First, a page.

Appeal from the 200th District Court Travis County, Texas
Trial Court Cause No. D-1-GN-17-001123
consists of Justices Wise, Zimmerer, and Spain.
homeowner appeals a summary judgment in favor of a roofing
company that sued the homeowner for damages after the
homeowner allegedly failed to pay for roofing services and
disparaged the roofing company's business in an online
review. The homeowner contends that the trial court erred in
granting the roofing company's summary judgment motion
and in denying the homeowner's motion to strike deemed
admissions and motion to dismiss the business disparagement
claim under the Texas Citizens Participation Act. We reverse
March 2017, Appellee D.R. Kidd Company, Inc., d/b/a Kidd
Roofing, sued appellant Oscar Romero III in a Travis County
district court, asserting claims based on a sworn account,
breach of contract, quantum meruit, and business
disparagement. Kidd Roofing alleged that Romero failed to
pay for roofing work provided at Romero's house as agreed
in a written contract and published disparaging words about
Kidd Roofing's business and employees on Angie's
List, a web-based service. Romero timely responded with a
1, 2017, Kidd Roofing filed and served on Romero a notice of
deemed admissions. In the notice, Kidd Roofing asserted that
it served a request for admissions on Romero on March 28,
2017, Romero failed to timely respond, and the requested
admissions were deemed admitted as required by Rule 198.2 of
the Texas Rules of Civil Procedure. When Romero received the
notice of deemed admissions, he served Kidd Roofing with his
response to the requested admissions that same day. Romero
denied all sixteen of the requested admissions.
August 7, 2017, Kidd Roofing filed a combined traditional and
no-evidence motion for summary judgment on its claims. Kidd
Roofing supported its motion with Romero's deemed
admissions and late-filed response, as well as other
evidence. A hearing on the motion was set for September 18.
September 7, Romero filed an amended, verified answer. On
September 11, Romero timely filed a response to Kidd
Roofing's motion for summary judgment. Romero also filed
a motion to strike the deemed admissions attaching a copy of
his responses and a motion to dismiss Kidd Roofing's
business disparagement claim pursuant to the Texas Citizens
Participation Act (TCPA), The next day, one day after the filing
deadline, Romero filed his affidavit in support of his
response to the summary judgment motion along with a motion
for leave to file the affidavit. In the motion for leave,
Romero stated that the affidavit was intended to be included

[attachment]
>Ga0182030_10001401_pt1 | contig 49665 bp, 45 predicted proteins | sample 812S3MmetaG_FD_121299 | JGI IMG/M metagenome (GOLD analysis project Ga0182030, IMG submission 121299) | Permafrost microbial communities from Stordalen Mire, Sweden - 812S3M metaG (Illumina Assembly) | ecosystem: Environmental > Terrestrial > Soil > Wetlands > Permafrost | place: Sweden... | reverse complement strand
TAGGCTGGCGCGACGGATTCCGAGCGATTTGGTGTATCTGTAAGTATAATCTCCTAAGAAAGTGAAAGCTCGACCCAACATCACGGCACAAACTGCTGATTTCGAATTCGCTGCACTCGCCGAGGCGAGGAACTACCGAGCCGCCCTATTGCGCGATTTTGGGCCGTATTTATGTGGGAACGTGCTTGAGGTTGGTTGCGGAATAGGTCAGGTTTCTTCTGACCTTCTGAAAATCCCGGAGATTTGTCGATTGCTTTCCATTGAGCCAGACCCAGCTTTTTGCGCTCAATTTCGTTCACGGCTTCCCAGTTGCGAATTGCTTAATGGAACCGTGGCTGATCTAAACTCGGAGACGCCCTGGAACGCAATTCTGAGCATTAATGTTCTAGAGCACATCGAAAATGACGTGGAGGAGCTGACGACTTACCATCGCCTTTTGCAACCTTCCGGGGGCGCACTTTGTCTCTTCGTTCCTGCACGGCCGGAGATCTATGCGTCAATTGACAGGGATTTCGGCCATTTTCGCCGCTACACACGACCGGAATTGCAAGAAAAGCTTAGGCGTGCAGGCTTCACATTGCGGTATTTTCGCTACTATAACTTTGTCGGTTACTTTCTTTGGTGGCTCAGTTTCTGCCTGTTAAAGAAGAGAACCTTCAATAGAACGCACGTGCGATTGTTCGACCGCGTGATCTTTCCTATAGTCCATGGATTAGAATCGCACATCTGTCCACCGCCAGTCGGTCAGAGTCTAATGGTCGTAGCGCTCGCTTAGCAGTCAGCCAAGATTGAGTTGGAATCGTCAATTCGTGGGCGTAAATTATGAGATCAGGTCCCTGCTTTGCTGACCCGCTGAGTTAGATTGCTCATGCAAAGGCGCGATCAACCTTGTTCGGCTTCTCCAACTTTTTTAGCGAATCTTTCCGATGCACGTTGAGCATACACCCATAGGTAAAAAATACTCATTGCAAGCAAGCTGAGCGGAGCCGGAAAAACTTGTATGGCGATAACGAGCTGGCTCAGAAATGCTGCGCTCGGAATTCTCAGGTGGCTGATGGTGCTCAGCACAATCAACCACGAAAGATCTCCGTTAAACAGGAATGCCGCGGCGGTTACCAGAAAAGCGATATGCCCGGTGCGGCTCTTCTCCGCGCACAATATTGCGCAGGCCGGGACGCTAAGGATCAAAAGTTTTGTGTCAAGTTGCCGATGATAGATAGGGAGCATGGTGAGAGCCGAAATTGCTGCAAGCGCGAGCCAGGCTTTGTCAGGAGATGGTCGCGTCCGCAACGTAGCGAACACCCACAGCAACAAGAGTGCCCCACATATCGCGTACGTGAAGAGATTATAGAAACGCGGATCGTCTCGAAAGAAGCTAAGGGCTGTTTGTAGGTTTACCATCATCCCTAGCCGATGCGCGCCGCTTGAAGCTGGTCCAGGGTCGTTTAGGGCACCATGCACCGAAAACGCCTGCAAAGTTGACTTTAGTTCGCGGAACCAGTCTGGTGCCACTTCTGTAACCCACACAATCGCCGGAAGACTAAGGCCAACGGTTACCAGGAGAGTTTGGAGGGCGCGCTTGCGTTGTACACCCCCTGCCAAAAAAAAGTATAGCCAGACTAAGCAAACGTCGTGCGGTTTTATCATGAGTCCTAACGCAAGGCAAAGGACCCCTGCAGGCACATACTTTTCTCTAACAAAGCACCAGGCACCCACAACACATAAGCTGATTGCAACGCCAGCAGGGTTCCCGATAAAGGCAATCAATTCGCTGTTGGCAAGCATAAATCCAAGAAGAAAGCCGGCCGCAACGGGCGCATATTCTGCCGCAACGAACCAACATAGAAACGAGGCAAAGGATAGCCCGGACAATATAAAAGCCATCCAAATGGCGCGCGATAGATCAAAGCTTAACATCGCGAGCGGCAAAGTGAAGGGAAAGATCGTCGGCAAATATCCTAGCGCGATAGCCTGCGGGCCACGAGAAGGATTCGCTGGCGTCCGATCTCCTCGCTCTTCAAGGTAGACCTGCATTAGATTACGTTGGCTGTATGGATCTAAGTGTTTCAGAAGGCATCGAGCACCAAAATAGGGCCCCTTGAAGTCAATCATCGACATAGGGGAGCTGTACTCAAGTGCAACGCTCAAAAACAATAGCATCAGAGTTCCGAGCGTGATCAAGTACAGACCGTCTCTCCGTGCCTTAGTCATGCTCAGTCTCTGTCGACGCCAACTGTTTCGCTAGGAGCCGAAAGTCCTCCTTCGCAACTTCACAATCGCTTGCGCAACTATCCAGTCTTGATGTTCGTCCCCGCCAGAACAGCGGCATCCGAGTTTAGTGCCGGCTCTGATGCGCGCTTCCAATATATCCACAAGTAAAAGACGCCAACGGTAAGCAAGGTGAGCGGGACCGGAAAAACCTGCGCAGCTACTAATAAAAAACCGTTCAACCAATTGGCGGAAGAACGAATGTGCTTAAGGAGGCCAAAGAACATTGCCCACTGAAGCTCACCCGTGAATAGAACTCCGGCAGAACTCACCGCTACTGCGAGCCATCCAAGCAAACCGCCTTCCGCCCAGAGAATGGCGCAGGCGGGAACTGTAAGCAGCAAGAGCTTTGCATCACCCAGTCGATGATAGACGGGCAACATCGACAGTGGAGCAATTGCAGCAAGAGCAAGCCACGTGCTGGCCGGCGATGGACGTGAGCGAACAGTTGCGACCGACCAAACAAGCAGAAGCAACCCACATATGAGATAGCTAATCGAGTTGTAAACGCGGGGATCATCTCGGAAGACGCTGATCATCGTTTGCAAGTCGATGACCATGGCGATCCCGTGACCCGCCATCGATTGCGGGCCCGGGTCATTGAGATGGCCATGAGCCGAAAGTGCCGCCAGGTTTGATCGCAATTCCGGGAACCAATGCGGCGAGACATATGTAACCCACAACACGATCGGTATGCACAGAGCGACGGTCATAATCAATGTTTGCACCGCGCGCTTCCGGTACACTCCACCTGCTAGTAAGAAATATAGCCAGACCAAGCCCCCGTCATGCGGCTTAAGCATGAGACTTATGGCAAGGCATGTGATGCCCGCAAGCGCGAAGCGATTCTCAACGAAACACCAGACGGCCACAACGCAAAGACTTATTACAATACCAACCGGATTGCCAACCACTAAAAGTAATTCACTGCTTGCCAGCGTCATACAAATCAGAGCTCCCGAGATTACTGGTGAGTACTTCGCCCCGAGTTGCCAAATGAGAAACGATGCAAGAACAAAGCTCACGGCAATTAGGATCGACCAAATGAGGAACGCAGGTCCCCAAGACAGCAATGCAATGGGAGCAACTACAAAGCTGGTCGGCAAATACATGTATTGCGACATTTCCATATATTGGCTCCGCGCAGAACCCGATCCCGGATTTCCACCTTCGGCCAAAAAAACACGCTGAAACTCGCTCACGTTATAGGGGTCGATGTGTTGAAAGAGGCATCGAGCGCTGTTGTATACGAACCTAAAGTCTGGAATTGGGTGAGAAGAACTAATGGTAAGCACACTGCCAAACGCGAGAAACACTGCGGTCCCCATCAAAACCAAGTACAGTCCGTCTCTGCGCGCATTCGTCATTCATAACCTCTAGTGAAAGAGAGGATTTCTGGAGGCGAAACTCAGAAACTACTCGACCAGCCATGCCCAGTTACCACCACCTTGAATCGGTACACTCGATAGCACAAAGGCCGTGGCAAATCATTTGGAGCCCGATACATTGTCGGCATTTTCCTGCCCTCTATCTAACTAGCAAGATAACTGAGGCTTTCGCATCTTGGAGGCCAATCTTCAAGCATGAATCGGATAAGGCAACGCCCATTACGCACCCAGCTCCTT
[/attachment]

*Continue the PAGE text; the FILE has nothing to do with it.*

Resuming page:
in his summary judgment response but was omitted in the
e-filing of the document.
support of its summary judgment motion, Kidd Roofing relied
on a written contract, the unpaid invoice and related
correspondence, a copy of Romero's review on Angie's
List, and the following deemed admissions as evidence of
every assertion of fact made in support of its claims:
• "Kidd Roofing and [Romero] entered into a valid
agreement for the Work."
• "Kidd Roofing performed its obligations under the
contract by supplying the Work."
• "[Romero] breached [his] contract with Kidd
Roofing when [Romero] failed to instruct [his] insurance
carrier to include DR Kidd as an additional payee on the
check issued to pay for Kidd Roofing's work."
• "[Romero] breached [his] contract with Kidd
Roofing when [Romero] failed to pay Kidd Roofing the sum of
$6, 648.52 due and owing for the Work."
• "Romero published false disparaging words about
Kidd Roofing's business and its employees on Angie's
List with the intent of interfering with Kidd Roofing's
potential clients, business reputation and economic
Roofing also relied on the affidavit of its president and the
unverified answer Romero originally filed as additional
support for its sworn account claim. See Tex. R.
Civ. Proc. 185 (providing that if a defendant does not timely
file a verified denial, then "he shall not be permitted
to deny the claim, or any item therein"). Kidd Roofing
prayed for a judgment awarding it $6, 548.52 for the amount
owed, $10, 000.00 for business disparagement, and other
response, Romero argued that his affidavit raised fact issues
on the breach of contract and related claims. Romero also
argued that Kidd Roofing failed to support its business
disparagement claim with any evidence of special damages,
that Romero acted with malice, or that the published material
was false, citing Forbes Inc. v. Granada Biosciences,
Inc., 124 S.W.3d 167, 170 (Tex. 2003) (listing elements
of a business disparagement claim). Romero further asserted
that the lack of evidence of disparagement supported his TCPA
motion to dismiss, which he stated was filed separately.
Romero did not mention his motion to strike the deemed
admissions in his summary judgment response.
October 9, 2017, the trial court signed an order granting
Kidd Roofing's summary judgment motion without stating
the grounds for the ruling. The trial court ordered Romero to
pay Kidd Roofing $16, 548.52, plus pre- and post-judgment
interest. All other requested relief was denied.
filed a motion for new trial in which he again argued that
his affidavit raised fact issues precluding summary judgment
on each of Kidd Roofing's claims and that Kidd Roofing
was not entitled to a summary judgment. Romero also mentioned
having filed the motion to strike deemed admissions but did
not expressly argue that it should be granted. In response,
Kidd Roofing argued that the trial court had ...